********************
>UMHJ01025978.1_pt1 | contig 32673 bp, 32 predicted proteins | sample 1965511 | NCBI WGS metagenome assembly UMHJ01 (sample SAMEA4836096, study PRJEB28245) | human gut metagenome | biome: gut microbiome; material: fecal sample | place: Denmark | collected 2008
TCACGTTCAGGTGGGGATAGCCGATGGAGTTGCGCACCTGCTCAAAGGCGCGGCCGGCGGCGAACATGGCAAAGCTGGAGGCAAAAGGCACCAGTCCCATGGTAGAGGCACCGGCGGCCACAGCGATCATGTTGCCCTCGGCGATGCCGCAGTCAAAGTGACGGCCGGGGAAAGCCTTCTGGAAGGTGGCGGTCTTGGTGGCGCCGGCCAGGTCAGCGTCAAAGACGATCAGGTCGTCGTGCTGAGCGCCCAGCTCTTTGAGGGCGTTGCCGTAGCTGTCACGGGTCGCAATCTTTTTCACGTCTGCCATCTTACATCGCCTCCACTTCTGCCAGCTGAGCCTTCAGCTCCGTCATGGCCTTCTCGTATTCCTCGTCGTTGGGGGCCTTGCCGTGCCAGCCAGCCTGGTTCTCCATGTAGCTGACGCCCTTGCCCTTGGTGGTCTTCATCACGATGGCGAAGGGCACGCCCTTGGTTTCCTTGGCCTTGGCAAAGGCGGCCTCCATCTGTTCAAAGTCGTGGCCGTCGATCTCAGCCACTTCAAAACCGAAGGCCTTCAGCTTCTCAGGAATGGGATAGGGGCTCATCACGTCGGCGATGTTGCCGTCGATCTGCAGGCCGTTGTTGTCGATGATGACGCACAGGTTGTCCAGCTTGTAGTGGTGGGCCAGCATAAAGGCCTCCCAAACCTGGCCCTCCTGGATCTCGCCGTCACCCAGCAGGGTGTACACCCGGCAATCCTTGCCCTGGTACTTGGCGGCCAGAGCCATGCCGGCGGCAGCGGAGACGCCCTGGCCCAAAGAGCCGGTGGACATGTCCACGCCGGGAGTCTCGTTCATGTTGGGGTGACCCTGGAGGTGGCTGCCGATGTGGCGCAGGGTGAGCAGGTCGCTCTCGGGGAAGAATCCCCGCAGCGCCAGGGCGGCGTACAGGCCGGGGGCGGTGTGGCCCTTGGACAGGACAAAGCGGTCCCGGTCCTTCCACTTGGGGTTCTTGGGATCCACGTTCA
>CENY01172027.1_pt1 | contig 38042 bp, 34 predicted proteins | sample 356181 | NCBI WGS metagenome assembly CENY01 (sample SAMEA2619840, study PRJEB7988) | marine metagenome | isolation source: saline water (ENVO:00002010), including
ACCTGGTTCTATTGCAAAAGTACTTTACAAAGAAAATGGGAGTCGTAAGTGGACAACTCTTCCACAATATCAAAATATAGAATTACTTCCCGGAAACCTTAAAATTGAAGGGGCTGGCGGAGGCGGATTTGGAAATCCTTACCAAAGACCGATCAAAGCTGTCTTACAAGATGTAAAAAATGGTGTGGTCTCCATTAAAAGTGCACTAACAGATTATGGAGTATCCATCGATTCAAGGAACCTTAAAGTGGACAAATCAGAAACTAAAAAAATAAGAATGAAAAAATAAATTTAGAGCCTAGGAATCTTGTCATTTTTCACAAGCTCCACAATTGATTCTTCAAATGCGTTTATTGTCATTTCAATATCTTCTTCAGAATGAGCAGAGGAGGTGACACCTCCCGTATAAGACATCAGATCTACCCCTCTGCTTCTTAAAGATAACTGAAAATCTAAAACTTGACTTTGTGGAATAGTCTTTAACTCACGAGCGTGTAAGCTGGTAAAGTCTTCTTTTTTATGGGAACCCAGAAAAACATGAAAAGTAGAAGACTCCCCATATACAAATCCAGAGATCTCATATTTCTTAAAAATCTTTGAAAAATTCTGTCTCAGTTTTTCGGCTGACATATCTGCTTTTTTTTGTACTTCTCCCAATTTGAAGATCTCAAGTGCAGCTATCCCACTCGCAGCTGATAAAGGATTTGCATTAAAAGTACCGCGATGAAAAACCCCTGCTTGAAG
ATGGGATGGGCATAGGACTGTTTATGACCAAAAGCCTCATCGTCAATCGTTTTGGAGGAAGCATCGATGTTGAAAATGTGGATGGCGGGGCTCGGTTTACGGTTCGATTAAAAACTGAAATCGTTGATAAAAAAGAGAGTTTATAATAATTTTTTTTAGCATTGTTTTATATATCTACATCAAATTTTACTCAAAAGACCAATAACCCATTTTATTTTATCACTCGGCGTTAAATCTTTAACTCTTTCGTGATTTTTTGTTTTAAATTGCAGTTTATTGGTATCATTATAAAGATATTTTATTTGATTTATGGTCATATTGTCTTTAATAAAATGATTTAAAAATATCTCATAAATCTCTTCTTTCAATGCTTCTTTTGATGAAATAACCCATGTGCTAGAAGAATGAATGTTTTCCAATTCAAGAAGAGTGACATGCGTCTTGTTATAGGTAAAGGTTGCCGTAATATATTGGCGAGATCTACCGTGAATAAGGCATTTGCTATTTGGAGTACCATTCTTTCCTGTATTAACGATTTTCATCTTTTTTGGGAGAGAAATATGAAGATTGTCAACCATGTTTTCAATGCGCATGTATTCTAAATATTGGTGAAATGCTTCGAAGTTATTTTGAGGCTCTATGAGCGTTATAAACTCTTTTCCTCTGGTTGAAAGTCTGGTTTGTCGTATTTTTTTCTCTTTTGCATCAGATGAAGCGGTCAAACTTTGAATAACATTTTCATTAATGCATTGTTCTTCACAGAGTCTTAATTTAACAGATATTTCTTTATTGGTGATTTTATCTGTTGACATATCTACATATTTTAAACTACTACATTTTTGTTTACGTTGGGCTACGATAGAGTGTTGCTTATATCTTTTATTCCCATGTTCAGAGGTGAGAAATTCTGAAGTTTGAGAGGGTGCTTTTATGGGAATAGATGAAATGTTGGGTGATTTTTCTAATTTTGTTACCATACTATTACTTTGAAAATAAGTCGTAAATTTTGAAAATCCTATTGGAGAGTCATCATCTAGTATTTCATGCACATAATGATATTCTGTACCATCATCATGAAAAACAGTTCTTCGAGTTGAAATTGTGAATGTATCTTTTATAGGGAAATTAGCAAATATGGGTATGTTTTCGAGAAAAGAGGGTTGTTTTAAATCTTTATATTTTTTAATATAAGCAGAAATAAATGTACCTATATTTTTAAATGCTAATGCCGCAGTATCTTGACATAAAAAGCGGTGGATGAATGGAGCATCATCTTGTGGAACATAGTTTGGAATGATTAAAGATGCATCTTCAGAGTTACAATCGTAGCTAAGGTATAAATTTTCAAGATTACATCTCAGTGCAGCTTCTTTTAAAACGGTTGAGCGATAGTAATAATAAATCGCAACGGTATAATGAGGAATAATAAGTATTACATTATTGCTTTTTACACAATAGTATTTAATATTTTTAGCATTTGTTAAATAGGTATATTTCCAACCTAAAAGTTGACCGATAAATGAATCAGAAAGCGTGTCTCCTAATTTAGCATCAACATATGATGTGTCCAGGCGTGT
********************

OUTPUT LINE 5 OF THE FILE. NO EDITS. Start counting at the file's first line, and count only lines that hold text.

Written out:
ATGGGATGGGCATAGGACTGTTTATGACCAAAAGCCTCATCGTCAATCGTTTTGGAGGAAGCATCGATGTTGAAAATGTGGATGGCGGGGCTCGGTTTACGGTTCGATTAAAAACTGAAATCGTTGATAAAAAAGAGAGTTTATAATAATTTTTTTTAGCATTGTTTTATATATCTACATCAAATTTTACTCAAAAGACCAATAACCCATTTTATTTTATCACTCGGCGTTAAATCTTTAACTCTTTCGTGATTTTTTGTTTTAAATTGCAGTTTATTGGTATCATTATAAAGATATTTTATTTGATTTATGGTCATATTGTCTTTAATAAAATGATTTAAAAATATCTCATAAATCTCTTCTTTCAATGCTTCTTTTGATGAAATAACCCATGTGCTAGAAGAATGAATGTTTTCCAATTCAAGAAGAGTGACATGCGTCTTGTTATAGGTAAAGGTTGCCGTAATATATTGGCGAGATCTACCGTGAATAAGGCATTTGCTATTTGGAGTACCATTCTTTCCTGTATTAACGATTTTCATCTTTTTTGGGAGAGAAATATGAAGATTGTCAACCATGTTTTCAATGCGCATGTATTCTAAATATTGGTGAAATGCTTCGAAGTTATTTTGAGGCTCTATGAGCGTTATAAACTCTTTTCCTCTGGTTGAAAGTCTGGTTTGTCGTATTTTTTTCTCTTTTGCATCAGATGAAGCGGTCAAACTTTGAATAACATTTTCATTAATGCATTGTTCTTCACAGAGTCTTAATTTAACAGATATTTCTTTATTGGTGATTTTATCTGTTGACATATCTACATATTTTAAACTACTACATTTTTGTTTACGTTGGGCTACGATAGAGTGTTGCTTATATCTTTTATTCCCATGTTCAGAGGTGAGAAATTCTGAAGTTTGAGAGGGTGCTTTTATGGGAATAGATGAAATGTTGGGTGATTTTTCTAATTTTGTTACCATACTATTACTTTGAAAATAAGTCGTAAATTTTGAAAATCCTATTGGAGAGTCATCATCTAGTATTTCATGCACATAATGATATTCTGTACCATCATCATGAAAAACAGTTCTTCGAGTTGAAATTGTGAATGTATCTTTTATAGGGAAATTAGCAAATATGGGTATGTTTTCGAGAAAAGAGGGTTGTTTTAAATCTTTATATTTTTTAATATAAGCAGAAATAAATGTACCTATATTTTTAAATGCTAATGCCGCAGTATCTTGACATAAAAAGCGGTGGATGAATGGAGCATCATCTTGTGGAACATAGTTTGGAATGATTAAAGATGCATCTTCAGAGTTACAATCGTAGCTAAGGTATAAATTTTCAAGATTACATCTCAGTGCAGCTTCTTTTAAAACGGTTGAGCGATAGTAATAATAAATCGCAACGGTATAATGAGGAATAATAAGTATTACATTATTGCTTTTTACACAATAGTATTTAATATTTTTAGCATTTGTTAAATAGGTATATTTCCAACCTAAAAGTTGACCGATAAATGAATCAGAAAGCGTGTCTCCTAATTTAGCATCAACATATGATGTGTCCAGGCGTGT